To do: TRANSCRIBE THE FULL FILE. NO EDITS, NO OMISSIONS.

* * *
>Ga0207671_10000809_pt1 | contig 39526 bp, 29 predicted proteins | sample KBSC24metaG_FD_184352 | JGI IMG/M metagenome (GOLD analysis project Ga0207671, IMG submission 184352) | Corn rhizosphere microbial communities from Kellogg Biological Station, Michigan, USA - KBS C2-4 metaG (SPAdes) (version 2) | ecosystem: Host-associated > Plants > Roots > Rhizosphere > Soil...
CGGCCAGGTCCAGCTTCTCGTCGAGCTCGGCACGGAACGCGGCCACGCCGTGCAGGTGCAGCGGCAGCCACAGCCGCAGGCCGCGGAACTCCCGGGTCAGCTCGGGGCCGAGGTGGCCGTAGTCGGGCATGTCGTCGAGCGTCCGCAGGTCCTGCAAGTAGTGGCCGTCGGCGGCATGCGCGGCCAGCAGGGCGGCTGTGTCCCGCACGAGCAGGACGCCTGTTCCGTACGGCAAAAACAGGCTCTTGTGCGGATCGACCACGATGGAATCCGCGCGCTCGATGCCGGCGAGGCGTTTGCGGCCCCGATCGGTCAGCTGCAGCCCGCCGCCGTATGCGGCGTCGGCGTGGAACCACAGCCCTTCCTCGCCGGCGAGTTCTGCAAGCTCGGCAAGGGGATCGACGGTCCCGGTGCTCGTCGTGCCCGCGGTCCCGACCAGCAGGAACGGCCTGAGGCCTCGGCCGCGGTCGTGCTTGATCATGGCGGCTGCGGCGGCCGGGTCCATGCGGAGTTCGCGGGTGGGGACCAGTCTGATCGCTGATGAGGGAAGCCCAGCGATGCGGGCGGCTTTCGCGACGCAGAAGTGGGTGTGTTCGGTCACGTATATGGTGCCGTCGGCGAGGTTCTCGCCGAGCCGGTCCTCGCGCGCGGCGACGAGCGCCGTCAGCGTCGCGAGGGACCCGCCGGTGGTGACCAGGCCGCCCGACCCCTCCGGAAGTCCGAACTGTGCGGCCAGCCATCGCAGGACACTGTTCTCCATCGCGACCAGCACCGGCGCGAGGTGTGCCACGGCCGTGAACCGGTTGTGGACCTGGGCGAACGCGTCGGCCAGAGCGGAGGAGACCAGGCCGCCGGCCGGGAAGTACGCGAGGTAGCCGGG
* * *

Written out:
>Ga0207671_10000809_pt1 | contig 39526 bp, 29 predicted proteins | sample KBSC24metaG_FD_184352 | JGI IMG/M metagenome (GOLD analysis project Ga0207671, IMG submission 184352) | Corn rhizosphere microbial communities from Kellogg Biological Station, Michigan, USA - KBS C2-4 metaG (SPAdes) (version 2) | ecosystem: Host-associated > Plants > Roots > Rhizosphere > Soil...
CGGCCAGGTCCAGCTTCTCGTCGAGCTCGGCACGGAACGCGGCCACGCCGTGCAGGTGCAGCGGCAGCCACAGCCGCAGGCCGCGGAACTCCCGGGTCAGCTCGGGGCCGAGGTGGCCGTAGTCGGGCATGTCGTCGAGCGTCCGCAGGTCCTGCAAGTAGTGGCCGTCGGCGGCATGCGCGGCCAGCAGGGCGGCTGTGTCCCGCACGAGCAGGACGCCTGTTCCGTACGGCAAAAACAGGCTCTTGTGCGGATCGACCACGATGGAATCCGCGCGCTCGATGCCGGCGAGGCGTTTGCGGCCCCGATCGGTCAGCTGCAGCCCGCCGCCGTATGCGGCGTCGGCGTGGAACCACAGCCCTTCCTCGCCGGCGAGTTCTGCAAGCTCGGCAAGGGGATCGACGGTCCCGGTGCTCGTCGTGCCCGCGGTCCCGACCAGCAGGAACGGCCTGAGGCCTCGGCCGCGGTCGTGCTTGATCATGGCGGCTGCGGCGGCCGGGTCCATGCGGAGTTCGCGGGTGGGGACCAGTCTGATCGCTGATGAGGGAAGCCCAGCGATGCGGGCGGCTTTCGCGACGCAGAAGTGGGTGTGTTCGGTCACGTATATGGTGCCGTCGGCGAGGTTCTCGCCGAGCCGGTCCTCGCGCGCGGCGACGAGCGCCGTCAGCGTCGCGAGGGACCCGCCGGTGGTGACCAGGCCGCCCGACCCCTCCGGAAGTCCGAACTGTGCGGCCAGCCATCGCAGGACACTGTTCTCCATCGCGACCAGCACCGGCGCGAGGTGTGCCACGGCCGTGAACCGGTTGTGGACCTGGGCGAACGCGTCGGCCAGAGCGGAGGAGACCAGGCCGCCGGCCGGGAAGTACGCGAGGTAGCCGGG